• Sensitive data that will be stored by a vendor or application hosting provider must be protected and secured to the same standards applied by the university.  Use of third-party vendors or application hosting vendors must adhere to the policy and procedures detailed in the university’s Application Hosting Policy.
  • Sensitive data saved in non-electronic form (i.e. paper or a whiteboard) must be protected from unauthorized access when left unattended and destroyed when it is no longer needed.  For example, papers with sensitive data cannot be left on an unattended desk but instead must be filed in a locked cabinet or a locked office.
Rules Governing Administration of Protected Data


Sending or Receiving Protected Data in Electronic or Physical Form
The following restrictions apply both to internal data transmissions (such as sharing files with another university employee) as well as transmissions to outside parties.

  • Protected data sent or received electronically can be transmitted using the university’s email system.  In addition, protected data can be transmitted using secure web transfer, or the Secure File Transfer Protocol. Other acceptable methods include transferring files between network drives on the university's internal network or using the university's secure web file system.   
  • For any other release of protected data by the university to a third-party the sender must ensure that the third-party is aware of the confidentiality obligations applicable.
  • Protected data sent in physical form, such as through the post office or interdepartmental mail, must be secured in a sealed envelope or similar method.
  • Faxing protected data is permitted provided that the recipient is notified in advance and is available to retrieve the fax immediately following transmission or able to secure it upon receipt (i.e., receiving a fax in an office that is only accessible by the recipient). Individuals receiving faxed documents with protected data are responsible for securing the document after receipt.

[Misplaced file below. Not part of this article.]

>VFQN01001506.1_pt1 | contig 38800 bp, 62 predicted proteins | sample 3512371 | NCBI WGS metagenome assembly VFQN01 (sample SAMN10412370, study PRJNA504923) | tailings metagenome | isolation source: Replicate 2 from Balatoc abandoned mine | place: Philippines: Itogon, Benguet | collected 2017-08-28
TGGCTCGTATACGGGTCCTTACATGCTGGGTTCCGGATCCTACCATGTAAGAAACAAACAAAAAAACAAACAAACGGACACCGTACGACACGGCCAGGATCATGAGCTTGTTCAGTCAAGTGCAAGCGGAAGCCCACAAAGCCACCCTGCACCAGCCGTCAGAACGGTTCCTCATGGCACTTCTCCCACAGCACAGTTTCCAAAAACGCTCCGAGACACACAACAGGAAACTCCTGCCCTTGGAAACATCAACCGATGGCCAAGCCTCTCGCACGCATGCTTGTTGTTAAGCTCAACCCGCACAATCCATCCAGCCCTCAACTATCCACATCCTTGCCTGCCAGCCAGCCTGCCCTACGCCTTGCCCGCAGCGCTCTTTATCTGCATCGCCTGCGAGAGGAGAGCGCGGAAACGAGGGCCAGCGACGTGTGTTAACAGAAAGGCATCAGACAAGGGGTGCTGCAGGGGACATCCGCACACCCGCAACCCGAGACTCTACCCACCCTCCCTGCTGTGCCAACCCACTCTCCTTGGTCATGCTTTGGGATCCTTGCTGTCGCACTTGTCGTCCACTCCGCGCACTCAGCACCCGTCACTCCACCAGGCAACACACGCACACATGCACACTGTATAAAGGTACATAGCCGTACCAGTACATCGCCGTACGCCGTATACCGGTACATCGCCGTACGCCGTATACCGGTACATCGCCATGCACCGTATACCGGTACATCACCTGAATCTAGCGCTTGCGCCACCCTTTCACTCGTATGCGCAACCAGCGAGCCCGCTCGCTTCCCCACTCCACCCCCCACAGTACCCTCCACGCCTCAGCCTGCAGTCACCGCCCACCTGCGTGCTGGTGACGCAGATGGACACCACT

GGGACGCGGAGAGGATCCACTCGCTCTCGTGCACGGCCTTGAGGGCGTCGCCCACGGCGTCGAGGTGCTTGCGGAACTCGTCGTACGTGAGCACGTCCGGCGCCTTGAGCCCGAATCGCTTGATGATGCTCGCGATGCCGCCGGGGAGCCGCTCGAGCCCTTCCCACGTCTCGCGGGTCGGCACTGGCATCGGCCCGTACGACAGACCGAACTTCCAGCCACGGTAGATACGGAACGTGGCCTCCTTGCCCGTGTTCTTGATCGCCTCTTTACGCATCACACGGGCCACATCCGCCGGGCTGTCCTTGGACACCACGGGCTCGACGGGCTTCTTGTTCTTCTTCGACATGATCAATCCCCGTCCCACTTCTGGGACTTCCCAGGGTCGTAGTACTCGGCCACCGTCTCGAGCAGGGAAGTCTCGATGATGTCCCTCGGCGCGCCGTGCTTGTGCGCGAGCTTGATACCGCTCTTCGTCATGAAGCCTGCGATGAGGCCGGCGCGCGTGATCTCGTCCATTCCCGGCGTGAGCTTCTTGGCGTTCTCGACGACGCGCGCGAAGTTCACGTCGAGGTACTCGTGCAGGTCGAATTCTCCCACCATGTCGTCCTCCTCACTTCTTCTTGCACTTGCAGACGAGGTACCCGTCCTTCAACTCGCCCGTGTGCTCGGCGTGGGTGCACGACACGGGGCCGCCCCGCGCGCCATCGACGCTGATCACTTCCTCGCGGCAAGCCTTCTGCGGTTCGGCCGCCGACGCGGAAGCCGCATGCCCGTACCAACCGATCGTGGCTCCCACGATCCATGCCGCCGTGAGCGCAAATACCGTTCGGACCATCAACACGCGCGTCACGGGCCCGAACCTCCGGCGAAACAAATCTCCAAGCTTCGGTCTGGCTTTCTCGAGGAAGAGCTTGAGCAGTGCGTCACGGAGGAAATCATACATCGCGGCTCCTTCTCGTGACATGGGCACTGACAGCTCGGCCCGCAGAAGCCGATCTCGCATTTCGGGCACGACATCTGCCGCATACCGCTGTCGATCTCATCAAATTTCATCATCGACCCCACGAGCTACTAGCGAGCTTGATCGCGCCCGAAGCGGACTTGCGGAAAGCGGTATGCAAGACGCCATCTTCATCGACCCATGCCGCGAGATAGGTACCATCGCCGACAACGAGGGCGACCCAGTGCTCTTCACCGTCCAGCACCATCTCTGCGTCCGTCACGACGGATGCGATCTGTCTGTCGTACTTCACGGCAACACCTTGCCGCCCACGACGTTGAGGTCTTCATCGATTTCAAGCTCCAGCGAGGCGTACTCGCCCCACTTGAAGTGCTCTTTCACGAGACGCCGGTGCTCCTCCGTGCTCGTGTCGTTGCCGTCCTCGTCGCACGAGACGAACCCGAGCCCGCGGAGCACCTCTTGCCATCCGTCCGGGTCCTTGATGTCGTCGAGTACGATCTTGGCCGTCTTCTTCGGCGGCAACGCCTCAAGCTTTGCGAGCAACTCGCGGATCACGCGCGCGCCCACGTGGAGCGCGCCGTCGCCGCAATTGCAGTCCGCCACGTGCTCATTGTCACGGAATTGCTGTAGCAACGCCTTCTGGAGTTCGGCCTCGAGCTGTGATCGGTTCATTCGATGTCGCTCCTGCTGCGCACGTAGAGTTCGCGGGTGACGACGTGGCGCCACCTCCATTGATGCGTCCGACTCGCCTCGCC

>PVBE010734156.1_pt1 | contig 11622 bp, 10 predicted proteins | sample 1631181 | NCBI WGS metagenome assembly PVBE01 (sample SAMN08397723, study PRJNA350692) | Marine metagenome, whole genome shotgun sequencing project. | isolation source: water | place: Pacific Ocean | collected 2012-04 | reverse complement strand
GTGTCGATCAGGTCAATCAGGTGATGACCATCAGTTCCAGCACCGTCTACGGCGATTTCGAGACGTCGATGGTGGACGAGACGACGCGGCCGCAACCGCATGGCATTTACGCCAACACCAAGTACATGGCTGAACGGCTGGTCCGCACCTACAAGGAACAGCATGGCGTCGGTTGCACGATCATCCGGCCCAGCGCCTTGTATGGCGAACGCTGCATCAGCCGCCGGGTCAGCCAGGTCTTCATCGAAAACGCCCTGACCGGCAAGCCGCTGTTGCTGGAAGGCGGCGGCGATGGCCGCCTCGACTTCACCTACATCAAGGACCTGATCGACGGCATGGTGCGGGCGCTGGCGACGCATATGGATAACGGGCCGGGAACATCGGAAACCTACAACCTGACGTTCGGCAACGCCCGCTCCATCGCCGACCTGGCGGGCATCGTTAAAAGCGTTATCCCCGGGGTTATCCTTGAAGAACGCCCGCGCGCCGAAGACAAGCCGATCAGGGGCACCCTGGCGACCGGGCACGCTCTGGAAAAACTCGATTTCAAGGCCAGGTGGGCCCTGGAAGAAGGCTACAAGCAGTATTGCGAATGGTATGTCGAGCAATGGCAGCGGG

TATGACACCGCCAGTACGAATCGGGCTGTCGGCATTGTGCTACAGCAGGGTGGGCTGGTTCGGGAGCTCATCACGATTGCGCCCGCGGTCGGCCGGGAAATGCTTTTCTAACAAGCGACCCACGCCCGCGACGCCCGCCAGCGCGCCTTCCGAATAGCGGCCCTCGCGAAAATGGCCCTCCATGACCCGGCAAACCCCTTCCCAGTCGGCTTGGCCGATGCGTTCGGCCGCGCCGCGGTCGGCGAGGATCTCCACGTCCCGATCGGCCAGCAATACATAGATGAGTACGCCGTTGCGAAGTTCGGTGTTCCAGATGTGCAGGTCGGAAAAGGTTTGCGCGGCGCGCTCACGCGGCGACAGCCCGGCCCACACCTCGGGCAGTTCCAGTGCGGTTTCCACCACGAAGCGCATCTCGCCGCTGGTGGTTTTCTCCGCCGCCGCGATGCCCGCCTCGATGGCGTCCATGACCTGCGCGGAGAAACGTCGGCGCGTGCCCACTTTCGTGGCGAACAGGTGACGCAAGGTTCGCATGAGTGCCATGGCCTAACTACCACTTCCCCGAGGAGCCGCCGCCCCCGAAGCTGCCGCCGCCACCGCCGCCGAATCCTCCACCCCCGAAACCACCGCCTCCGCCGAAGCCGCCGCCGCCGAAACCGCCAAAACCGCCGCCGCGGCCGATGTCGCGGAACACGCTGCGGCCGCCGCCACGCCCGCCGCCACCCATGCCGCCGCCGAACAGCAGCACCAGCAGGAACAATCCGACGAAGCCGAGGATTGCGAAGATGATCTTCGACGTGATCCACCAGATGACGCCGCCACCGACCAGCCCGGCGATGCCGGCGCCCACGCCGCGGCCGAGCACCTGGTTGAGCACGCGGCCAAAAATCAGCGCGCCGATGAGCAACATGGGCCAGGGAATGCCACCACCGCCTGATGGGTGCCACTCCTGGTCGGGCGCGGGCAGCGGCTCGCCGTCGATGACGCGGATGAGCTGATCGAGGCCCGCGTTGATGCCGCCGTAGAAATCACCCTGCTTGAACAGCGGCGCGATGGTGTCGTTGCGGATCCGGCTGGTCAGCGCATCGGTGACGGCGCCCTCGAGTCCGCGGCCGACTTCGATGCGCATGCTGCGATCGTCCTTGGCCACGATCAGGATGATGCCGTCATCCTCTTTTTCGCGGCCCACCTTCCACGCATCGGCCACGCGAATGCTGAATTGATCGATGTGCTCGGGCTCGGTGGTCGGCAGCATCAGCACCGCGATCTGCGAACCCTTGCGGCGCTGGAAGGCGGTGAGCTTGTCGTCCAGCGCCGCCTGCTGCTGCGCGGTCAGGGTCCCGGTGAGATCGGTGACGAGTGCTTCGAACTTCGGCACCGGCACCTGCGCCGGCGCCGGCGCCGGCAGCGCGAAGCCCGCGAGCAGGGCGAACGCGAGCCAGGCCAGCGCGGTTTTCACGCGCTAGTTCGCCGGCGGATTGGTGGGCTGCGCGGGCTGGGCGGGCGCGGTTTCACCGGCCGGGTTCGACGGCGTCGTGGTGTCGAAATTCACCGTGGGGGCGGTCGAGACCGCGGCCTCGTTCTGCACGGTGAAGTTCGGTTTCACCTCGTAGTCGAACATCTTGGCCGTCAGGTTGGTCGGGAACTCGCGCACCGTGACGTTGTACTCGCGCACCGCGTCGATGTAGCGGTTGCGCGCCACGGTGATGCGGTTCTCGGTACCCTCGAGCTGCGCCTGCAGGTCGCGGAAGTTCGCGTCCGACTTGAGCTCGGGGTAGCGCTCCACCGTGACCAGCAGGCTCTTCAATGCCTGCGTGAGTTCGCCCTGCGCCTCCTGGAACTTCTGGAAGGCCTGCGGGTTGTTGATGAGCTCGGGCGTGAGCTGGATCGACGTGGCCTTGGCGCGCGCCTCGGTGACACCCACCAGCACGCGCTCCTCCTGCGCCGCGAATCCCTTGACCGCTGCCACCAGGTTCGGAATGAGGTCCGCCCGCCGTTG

• Routine exchange of protected data with a vendor or application hosting provider requires that the vendor or hosting provider undergo a security review and contractual requirements describing which party is responsible for securing protected data in transit and how the data will be secured, and any specific confidentiality obligations.

Storing Protected Data 

  • Protected data should only be stored on university-administered servers or the university’s approved cloud storage systems.  If protected data must be stored on personal or college-owned devices, including but not limited to laptops, personal computers, CDs, flash or thumb drives, cell phones, or personal computing devices (i.e. smartphones, tablets, etc...), the data must be encrypted according to the university’s Data Encryption Standard and the device must be password protected.
  • Protected data that will be stored by a vendor or application hosting provider must be protected and secured to the same standards applied by the university. 
Destruction of Electronic Media Containing Sensitive or Protected Data
Electronic media including computers, jump or flash drives, CD/DVDs or servers on which sensitive data has been stored must be disposed of according to the university's Standard for the Disposal of Electronic Data.

Authority and Implementation
This policy is approved by the Provost. The Information Technology department is charged with implementation of this policy.